Assessment of Innovation and Performance in the Fruit Chain; The Innovation-Performance Matrix
    Trienekens, J.H. ; Uffelen, R.L.M. van; Debaire, J. ; Omta, S.W.F. - \ 2008
    British Food Journal 110 (2008)1. - ISSN 0007-070X - p. 98 - 128.
    supply chain
    Purpose - This paper aims to bridge the concepts of innovation and performance and to develop a framework to assess innovation and performance in food chains. Design/methodology/approach - Based on an extensive literature search the paper identifies critical success factors (CSFs) and related indicators for innovation in food chains, on the one hand, and performance in food chains, on the other. Main CSF categories for innovation are: product, process, market and organization. Main CSF categories for performance are: efficiency, responsiveness, quality and flexibility. A chain process model is developed that enables one to identify main chain processes that impact on innovation and performance. A trade-off matrix is constructed in which effects of innovations on performance and vice versa in typical chain processes can be identified. Findings - This article reviewed available supply-chain innovation and performance indicators and models and methods used to assess performance and innovation within fruit supply chains. Based on the existing literature a conceptual framework for assessing innovation and performance of companies in the European fruit supply chain has been developed. The framework consists of a supply chain process model and an innovation-performance matrix which have been successfully applied to several cases along the apple chain in The Netherlands. Practical implications - The chain process model and matrix are applied in an integrated way to the Dutch fruit chain. An apple grower case and a fruit cooperative case are worked out. Managers in food chains can use the framework to assess their company's innovations and performances. Originality/value - The paper aims to bridge the concepts of innovation and performance. Literature and research on this subject are minimal.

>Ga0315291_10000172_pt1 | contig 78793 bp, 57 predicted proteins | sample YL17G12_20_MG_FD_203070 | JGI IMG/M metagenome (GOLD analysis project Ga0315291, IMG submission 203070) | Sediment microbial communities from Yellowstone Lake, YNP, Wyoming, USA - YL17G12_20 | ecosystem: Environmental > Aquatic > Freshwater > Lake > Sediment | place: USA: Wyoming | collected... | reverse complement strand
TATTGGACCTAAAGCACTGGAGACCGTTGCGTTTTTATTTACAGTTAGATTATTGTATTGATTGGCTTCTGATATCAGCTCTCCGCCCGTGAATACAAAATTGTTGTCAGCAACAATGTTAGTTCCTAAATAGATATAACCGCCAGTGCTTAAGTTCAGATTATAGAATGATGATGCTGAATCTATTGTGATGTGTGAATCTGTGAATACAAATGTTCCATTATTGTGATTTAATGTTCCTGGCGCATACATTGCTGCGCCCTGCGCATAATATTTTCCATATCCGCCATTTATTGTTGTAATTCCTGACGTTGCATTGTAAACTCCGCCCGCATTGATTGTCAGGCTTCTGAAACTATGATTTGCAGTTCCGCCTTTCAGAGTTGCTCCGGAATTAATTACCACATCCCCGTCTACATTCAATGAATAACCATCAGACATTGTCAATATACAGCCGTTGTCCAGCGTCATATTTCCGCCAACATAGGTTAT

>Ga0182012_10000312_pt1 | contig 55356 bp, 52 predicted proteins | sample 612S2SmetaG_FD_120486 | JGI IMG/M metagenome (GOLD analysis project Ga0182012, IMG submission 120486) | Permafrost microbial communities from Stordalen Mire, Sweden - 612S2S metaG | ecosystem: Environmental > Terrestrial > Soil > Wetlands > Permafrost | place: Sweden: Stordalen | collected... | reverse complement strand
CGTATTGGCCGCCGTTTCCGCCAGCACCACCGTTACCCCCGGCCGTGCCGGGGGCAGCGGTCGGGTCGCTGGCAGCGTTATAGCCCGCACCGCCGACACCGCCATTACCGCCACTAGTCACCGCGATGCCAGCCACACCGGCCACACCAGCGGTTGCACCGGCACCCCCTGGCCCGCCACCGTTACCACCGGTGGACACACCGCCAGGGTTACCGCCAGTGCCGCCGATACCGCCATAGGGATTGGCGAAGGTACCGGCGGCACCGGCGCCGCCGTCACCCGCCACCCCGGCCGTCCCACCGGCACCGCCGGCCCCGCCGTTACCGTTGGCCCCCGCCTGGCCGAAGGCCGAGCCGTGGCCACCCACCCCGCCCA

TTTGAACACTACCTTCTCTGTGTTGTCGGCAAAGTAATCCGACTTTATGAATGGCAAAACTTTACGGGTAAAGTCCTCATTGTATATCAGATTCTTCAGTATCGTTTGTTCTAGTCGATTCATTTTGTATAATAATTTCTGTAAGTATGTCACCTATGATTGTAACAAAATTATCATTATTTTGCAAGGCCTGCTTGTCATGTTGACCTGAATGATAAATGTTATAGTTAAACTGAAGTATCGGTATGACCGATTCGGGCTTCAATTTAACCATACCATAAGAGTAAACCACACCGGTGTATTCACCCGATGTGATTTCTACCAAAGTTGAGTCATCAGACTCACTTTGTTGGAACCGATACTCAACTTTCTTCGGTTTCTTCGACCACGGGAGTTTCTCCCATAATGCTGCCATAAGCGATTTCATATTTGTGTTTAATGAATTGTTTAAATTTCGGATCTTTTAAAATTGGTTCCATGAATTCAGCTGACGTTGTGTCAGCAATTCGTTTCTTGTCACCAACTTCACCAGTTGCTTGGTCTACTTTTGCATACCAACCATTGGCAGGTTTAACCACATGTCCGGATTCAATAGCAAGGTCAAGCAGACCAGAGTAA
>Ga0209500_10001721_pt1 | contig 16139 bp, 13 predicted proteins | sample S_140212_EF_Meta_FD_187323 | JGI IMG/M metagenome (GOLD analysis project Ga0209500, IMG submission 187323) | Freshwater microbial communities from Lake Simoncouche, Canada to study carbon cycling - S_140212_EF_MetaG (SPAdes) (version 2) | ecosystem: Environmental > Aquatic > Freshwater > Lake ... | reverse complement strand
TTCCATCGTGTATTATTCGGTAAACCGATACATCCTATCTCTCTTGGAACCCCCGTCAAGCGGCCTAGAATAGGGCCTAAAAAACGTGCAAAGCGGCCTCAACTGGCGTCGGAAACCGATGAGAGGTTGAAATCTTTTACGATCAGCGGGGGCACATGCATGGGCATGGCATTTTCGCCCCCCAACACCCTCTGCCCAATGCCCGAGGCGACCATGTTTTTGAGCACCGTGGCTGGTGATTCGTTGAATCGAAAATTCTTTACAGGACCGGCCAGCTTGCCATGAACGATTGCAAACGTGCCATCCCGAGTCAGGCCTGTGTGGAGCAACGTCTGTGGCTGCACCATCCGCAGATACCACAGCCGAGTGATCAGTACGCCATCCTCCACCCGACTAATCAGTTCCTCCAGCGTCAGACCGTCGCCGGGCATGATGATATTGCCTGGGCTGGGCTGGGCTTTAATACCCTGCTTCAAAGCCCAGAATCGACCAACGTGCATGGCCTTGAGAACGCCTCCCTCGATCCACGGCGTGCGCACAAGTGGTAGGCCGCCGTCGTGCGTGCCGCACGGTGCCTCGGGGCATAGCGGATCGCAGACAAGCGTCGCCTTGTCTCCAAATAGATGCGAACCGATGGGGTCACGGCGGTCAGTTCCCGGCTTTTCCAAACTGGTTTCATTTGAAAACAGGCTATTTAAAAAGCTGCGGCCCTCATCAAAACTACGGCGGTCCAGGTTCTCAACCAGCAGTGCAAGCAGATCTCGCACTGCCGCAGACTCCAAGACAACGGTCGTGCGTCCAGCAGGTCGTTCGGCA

The emergent demand chain management: key features and illustration from the beef business
    Canever, M.D. ; Trijp, J.C.M. van; Beers, G. - \ 2008
    Supply Chain Management : an International Journal 13 (2008)2. - ISSN 1359-8546 - p. 104 - 115.
    supply chain - market orientation - resource - performance
    Abstract Purpose - The paper seeks to delineate the emergence of demand chain management (DCM) from a theoretical perspective and to illustrate its occurrence in practice. Design/methodology/approach ¿ The DCM concept is examined empirically through a case study with retailers involved in the beef chain in the state of Rio Grande do Sul (Brazil). Findings - The paper reveals that the DCM concept derives from the supply chain management (SCM) concept, but with a strong emphasis on demand management due to the incorporation of the market orientation perspective. In the beef business in the Rio Grande do Sul, two distinct practices were observed: SCM and DCM practice. The SCM practice is tightly related to the traditional beef market, whereas the DCM practice emphasizes understanding customers and the sequential capabilities for responding to their requirements. Originality/value ¿ By establishing the evolutionary development from SCM to DCM, businesses will certainly gain insights about how to become more responsive, and this will improve effectiveness and yield more delighted customers. Keywords: Supply chain management, Demand, Management strategy, Brazil